Atlantic Ministers concerned about the impacts of Federal Workforce Funding cuts

Atlantic Workforce Ministers met on June 6, 2024 to discuss the impact of the $625 million cut to Labour Market Transfer Agreements (LMTAs) on workers and employers. They are demanding the federal government reverse this cut. The affected workforce development programs help people find and maintain jobs in sectors facing critical labour shortages such as construction. These programs support persons with disabilities, Indigenous peoples, women and newcomers, helping them to get the training and supports necessary to secure meaningful work, while also assisting employers to meet their labour demands.

With this cut, LMTA funding will revert to pre-2017 levels at a time when inflationary costs continue to have profound impact on citizens. Provinces and Territories were not notified of this cut prior to the release of the Budget on April 16th, 2024.

Coming mostly from the Employment Insurance (EI) account that Canadian workers and employers pay into, this decision means a $62.3 million annual reduction in funding for skills training and employment initiatives in Atlantic Canada. The federal government has yet to clarify where the funding taken from LMTAs is being spent.

Atlantic ministers highlighted the negative impact the cut to this funding will have on the 120,000 individuals and 8,500 employers and organizations that have benefited annually from these programs throughout Atlantic Canada. Not restoring this funding will inevitably limit the region’s capacity to be responsive to current and emerging labour market opportunities and challenges. Ministers are committed to working together to ensure Atlantic Canadians have the programs and services they need to prosper here, now and into the future.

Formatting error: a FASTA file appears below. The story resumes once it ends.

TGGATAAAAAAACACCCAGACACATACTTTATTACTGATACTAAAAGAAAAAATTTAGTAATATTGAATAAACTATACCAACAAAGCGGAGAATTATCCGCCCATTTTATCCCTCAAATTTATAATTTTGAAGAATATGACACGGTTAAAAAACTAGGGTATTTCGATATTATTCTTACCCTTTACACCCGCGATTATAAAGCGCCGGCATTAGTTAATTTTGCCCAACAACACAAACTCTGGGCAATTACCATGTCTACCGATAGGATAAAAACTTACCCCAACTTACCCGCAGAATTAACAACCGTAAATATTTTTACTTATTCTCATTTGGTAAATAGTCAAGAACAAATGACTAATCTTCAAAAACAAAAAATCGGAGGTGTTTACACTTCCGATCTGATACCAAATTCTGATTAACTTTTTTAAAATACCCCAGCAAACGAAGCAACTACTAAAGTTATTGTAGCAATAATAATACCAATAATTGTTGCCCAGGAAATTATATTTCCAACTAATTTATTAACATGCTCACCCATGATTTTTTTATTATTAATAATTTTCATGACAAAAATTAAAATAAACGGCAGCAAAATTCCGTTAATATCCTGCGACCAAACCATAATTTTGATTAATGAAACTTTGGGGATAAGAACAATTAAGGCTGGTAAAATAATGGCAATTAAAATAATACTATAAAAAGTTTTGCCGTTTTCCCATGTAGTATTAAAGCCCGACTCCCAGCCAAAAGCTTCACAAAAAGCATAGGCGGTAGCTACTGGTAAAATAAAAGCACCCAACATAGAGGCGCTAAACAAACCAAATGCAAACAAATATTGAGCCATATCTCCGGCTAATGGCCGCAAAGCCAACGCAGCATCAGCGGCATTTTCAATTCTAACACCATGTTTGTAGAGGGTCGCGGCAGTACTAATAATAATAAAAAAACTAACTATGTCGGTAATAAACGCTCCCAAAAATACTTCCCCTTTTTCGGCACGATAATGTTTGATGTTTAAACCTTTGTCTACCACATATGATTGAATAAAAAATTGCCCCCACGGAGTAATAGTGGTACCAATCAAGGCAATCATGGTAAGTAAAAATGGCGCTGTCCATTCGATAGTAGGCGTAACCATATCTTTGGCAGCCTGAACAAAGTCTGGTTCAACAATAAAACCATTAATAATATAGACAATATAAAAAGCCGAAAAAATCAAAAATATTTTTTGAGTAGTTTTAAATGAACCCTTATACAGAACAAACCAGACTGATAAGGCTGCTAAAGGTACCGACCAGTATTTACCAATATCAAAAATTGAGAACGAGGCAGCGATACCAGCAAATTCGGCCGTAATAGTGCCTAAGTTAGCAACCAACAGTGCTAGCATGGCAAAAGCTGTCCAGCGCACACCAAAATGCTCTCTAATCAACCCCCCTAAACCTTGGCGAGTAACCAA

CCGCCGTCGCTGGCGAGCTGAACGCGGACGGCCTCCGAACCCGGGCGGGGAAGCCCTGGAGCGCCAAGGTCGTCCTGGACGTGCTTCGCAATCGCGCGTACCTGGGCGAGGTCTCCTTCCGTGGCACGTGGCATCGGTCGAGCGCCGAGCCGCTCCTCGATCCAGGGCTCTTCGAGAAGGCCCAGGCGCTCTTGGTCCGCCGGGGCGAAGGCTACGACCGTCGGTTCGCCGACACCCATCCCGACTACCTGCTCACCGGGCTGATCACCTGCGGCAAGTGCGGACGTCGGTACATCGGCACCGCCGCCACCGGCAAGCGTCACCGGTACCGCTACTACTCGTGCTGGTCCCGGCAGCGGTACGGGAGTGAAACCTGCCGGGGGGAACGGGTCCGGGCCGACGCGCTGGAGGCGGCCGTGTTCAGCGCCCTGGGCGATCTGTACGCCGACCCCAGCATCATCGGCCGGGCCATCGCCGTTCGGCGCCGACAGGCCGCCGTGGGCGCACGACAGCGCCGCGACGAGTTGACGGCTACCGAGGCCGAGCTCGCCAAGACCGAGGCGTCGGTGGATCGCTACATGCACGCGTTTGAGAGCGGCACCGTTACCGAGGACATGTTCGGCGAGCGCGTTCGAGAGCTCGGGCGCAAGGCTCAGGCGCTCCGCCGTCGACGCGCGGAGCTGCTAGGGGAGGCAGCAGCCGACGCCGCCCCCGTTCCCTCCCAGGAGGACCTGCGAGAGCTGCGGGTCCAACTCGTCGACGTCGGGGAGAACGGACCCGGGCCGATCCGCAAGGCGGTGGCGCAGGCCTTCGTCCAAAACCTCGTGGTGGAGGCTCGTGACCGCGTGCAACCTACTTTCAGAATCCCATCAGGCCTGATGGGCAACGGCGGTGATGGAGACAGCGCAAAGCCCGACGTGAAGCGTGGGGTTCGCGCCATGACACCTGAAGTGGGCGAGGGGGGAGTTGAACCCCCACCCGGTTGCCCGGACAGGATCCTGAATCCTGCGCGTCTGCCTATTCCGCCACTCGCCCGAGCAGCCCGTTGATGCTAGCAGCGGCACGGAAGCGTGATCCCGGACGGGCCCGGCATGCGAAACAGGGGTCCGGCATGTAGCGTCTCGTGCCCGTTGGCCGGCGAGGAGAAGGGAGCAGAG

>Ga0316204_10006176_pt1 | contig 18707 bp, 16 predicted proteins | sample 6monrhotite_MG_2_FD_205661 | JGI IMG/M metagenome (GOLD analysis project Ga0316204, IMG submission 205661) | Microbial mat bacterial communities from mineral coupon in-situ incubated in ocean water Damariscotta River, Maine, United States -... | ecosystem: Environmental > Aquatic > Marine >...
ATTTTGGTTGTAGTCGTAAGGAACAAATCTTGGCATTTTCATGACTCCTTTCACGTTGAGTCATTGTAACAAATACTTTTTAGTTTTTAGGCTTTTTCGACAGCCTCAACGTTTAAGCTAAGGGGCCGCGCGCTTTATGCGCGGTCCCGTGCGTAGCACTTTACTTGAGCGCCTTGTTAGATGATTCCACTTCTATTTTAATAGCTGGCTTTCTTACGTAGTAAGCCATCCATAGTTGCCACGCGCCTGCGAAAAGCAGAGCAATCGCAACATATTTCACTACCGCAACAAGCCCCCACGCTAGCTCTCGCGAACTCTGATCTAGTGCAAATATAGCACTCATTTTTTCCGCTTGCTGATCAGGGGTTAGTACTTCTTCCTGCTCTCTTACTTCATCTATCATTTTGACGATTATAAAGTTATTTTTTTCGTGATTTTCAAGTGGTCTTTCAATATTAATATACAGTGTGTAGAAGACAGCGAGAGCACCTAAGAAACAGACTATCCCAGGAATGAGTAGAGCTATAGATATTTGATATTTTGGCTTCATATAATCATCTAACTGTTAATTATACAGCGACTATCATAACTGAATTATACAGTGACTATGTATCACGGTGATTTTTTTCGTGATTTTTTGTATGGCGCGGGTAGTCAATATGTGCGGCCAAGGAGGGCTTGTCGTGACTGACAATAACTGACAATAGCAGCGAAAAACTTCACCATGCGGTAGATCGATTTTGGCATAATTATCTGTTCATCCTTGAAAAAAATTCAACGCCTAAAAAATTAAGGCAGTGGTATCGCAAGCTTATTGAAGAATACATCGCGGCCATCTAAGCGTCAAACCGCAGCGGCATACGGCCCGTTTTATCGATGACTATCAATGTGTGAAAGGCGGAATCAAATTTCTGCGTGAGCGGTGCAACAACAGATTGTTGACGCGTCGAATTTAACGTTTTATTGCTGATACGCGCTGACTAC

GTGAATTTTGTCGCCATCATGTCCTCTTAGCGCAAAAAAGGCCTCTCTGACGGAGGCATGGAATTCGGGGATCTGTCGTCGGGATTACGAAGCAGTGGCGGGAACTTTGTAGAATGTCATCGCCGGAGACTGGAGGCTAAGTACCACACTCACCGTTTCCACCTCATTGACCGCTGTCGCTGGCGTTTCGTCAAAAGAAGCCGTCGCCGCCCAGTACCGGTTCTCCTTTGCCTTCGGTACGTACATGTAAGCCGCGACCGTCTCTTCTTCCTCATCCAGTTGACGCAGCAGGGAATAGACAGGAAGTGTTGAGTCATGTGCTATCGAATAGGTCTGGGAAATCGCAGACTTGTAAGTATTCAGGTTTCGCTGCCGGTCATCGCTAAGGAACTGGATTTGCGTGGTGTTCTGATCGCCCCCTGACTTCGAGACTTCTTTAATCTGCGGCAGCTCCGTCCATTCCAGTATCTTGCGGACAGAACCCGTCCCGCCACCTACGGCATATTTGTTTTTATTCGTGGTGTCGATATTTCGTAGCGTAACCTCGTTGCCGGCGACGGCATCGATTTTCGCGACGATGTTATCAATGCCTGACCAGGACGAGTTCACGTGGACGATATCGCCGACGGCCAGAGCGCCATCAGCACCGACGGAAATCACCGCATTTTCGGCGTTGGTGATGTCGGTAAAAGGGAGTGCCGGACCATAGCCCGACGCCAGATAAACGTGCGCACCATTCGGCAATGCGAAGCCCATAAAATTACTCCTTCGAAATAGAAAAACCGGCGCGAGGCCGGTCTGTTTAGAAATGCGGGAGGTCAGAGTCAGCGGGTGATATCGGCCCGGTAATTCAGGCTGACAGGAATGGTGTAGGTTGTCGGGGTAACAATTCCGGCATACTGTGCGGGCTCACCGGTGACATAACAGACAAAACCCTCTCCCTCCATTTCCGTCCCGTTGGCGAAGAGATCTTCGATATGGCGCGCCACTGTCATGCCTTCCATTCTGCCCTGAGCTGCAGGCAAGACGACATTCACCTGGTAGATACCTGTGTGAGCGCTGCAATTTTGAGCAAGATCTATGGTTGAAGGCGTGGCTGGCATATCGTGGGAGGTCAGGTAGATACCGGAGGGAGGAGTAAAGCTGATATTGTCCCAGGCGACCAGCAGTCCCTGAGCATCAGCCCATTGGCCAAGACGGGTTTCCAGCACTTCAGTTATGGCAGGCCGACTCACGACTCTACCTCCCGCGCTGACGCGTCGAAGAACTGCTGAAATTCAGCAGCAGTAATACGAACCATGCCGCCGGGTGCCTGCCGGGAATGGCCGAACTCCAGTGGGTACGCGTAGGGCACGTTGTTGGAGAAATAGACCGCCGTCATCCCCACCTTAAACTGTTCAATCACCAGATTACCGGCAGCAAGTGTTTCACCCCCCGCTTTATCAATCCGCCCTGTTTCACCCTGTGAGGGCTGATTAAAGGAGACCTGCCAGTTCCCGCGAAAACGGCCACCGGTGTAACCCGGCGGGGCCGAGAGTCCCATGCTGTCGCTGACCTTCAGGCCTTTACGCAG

Ministers also raised concern with the federal government’s misleading assertion that there are other funding sources to replace the cuts to LMTAs, such as claiming the introduction of capital gains revenues will allow provinces and territories to replace the $625 million in LMTA cuts. This statement is disingenuous, as the capital gains money will not be fully accessible until a year or longer. In the meantime, the future of essential LMTA programs and services that Canadians rely on remain in peril, with no resolution in sight.

Atlantic ministers remain resolute with all provincial and territorial ministers that worker training is a national priority under Provincial-Territorial jurisdiction and continue to advocate fiercely for workers and employers.

Government of PEI

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